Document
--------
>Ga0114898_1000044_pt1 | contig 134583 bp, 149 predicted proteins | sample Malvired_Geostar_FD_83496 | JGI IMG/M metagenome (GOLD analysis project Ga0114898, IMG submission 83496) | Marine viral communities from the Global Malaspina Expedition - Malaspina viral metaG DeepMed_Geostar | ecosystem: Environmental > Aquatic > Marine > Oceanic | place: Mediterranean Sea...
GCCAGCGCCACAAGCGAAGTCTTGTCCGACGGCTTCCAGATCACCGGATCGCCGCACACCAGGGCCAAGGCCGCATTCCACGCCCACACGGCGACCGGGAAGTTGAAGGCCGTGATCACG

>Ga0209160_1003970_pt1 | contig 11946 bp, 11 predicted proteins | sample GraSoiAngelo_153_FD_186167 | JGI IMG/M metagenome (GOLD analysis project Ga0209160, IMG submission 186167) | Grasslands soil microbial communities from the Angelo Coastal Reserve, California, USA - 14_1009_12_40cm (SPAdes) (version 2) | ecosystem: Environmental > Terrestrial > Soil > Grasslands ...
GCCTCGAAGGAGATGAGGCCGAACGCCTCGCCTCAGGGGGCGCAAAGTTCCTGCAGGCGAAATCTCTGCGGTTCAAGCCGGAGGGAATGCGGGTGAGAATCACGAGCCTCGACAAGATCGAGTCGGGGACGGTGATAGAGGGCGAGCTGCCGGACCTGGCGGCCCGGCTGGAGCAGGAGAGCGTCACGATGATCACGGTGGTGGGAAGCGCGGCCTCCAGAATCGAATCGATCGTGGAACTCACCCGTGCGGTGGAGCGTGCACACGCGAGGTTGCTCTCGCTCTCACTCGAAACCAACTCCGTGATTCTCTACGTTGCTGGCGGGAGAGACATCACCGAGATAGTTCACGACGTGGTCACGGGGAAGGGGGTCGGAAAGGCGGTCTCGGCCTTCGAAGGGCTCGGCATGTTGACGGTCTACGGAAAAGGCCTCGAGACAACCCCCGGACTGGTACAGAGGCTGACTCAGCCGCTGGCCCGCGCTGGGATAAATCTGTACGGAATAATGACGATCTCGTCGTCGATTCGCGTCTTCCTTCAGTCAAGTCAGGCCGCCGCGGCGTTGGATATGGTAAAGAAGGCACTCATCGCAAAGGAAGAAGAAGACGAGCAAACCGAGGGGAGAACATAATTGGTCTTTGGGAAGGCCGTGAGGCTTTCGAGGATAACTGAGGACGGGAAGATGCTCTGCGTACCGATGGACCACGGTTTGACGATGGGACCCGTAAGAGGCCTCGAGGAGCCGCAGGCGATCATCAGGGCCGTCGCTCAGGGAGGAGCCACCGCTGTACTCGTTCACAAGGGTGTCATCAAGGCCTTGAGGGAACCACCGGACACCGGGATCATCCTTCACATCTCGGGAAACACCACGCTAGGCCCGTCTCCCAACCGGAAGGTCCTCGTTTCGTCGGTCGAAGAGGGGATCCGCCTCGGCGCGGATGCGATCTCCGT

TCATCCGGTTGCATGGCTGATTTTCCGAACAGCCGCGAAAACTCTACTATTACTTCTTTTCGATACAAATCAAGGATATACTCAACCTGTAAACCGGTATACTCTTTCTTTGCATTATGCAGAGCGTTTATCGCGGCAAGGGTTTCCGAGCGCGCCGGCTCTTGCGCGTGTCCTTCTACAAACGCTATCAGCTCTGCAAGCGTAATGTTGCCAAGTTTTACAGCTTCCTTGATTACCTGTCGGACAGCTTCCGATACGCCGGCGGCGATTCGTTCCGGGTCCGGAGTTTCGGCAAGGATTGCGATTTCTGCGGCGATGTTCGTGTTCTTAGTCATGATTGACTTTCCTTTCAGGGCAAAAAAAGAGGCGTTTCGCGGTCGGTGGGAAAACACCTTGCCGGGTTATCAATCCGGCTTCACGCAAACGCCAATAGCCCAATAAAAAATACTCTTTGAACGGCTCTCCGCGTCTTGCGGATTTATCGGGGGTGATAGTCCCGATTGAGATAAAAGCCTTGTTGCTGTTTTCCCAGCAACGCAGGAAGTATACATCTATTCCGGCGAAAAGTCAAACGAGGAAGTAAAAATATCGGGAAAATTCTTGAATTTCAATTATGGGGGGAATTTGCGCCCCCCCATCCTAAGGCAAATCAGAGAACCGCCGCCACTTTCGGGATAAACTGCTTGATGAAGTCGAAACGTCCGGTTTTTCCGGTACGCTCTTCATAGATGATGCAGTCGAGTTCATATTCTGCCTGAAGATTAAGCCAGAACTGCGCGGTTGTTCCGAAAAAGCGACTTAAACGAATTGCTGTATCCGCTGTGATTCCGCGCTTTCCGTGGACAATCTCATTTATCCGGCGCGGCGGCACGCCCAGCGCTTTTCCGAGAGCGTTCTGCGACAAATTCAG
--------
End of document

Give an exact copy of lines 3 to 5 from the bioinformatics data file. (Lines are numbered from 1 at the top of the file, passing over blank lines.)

>Ga0209160_1003970_pt1 | contig 11946 bp, 11 predicted proteins | sample GraSoiAngelo_153_FD_186167 | JGI IMG/M metagenome (GOLD analysis project Ga0209160, IMG submission 186167) | Grasslands soil microbial communities from the Angelo Coastal Reserve, California, USA - 14_1009_12_40cm (SPAdes) (version 2) | ecosystem: Environmental > Terrestrial > Soil > Grasslands ...
GCCTCGAAGGAGATGAGGCCGAACGCCTCGCCTCAGGGGGCGCAAAGTTCCTGCAGGCGAAATCTCTGCGGTTCAAGCCGGAGGGAATGCGGGTGAGAATCACGAGCCTCGACAAGATCGAGTCGGGGACGGTGATAGAGGGCGAGCTGCCGGACCTGGCGGCCCGGCTGGAGCAGGAGAGCGTCACGATGATCACGGTGGTGGGAAGCGCGGCCTCCAGAATCGAATCGATCGTGGAACTCACCCGTGCGGTGGAGCGTGCACACGCGAGGTTGCTCTCGCTCTCACTCGAAACCAACTCCGTGATTCTCTACGTTGCTGGCGGGAGAGACATCACCGAGATAGTTCACGACGTGGTCACGGGGAAGGGGGTCGGAAAGGCGGTCTCGGCCTTCGAAGGGCTCGGCATGTTGACGGTCTACGGAAAAGGCCTCGAGACAACCCCCGGACTGGTACAGAGGCTGACTCAGCCGCTGGCCCGCGCTGGGATAAATCTGTACGGAATAATGACGATCTCGTCGTCGATTCGCGTCTTCCTTCAGTCAAGTCAGGCCGCCGCGGCGTTGGATATGGTAAAGAAGGCACTCATCGCAAAGGAAGAAGAAGACGAGCAAACCGAGGGGAGAACATAATTGGTCTTTGGGAAGGCCGTGAGGCTTTCGAGGATAACTGAGGACGGGAAGATGCTCTGCGTACCGATGGACCACGGTTTGACGATGGGACCCGTAAGAGGCCTCGAGGAGCCGCAGGCGATCATCAGGGCCGTCGCTCAGGGAGGAGCCACCGCTGTACTCGTTCACAAGGGTGTCATCAAGGCCTTGAGGGAACCACCGGACACCGGGATCATCCTTCACATCTCGGGAAACACCACGCTAGGCCCGTCTCCCAACCGGAAGGTCCTCGTTTCGTCGGTCGAAGAGGGGATCCGCCTCGGCGCGGATGCGATCTCCGT

TCATCCGGTTGCATGGCTGATTTTCCGAACAGCCGCGAAAACTCTACTATTACTTCTTTTCGATACAAATCAAGGATATACTCAACCTGTAAACCGGTATACTCTTTCTTTGCATTATGCAGAGCGTTTATCGCGGCAAGGGTTTCCGAGCGCGCCGGCTCTTGCGCGTGTCCTTCTACAAACGCTATCAGCTCTGCAAGCGTAATGTTGCCAAGTTTTACAGCTTCCTTGATTACCTGTCGGACAGCTTCCGATACGCCGGCGGCGATTCGTTCCGGGTCCGGAGTTTCGGCAAGGATTGCGATTTCTGCGGCGATGTTCGTGTTCTTAGTCATGATTGACTTTCCTTTCAGGGCAAAAAAAGAGGCGTTTCGCGGTCGGTGGGAAAACACCTTGCCGGGTTATCAATCCGGCTTCACGCAAACGCCAATAGCCCAATAAAAAATACTCTTTGAACGGCTCTCCGCGTCTTGCGGATTTATCGGGGGTGATAGTCCCGATTGAGATAAAAGCCTTGTTGCTGTTTTCCCAGCAACGCAGGAAGTATACATCTATTCCGGCGAAAAGTCAAACGAGGAAGTAAAAATATCGGGAAAATTCTTGAATTTCAATTATGGGGGGAATTTGCGCCCCCCCATCCTAAGGCAAATCAGAGAACCGCCGCCACTTTCGGGATAAACTGCTTGATGAAGTCGAAACGTCCGGTTTTTCCGGTACGCTCTTCATAGATGATGCAGTCGAGTTCATATTCTGCCTGAAGATTAAGCCAGAACTGCGCGGTTGTTCCGAAAAAGCGACTTAAACGAATTGCTGTATCCGCTGTGATTCCGCGCTTTCCGTGGACAATCTCATTTATCCGGCGCGGCGGCACGCCCAGCGCTTTTCCGAGAGCGTTCTGCGACAAATTCAG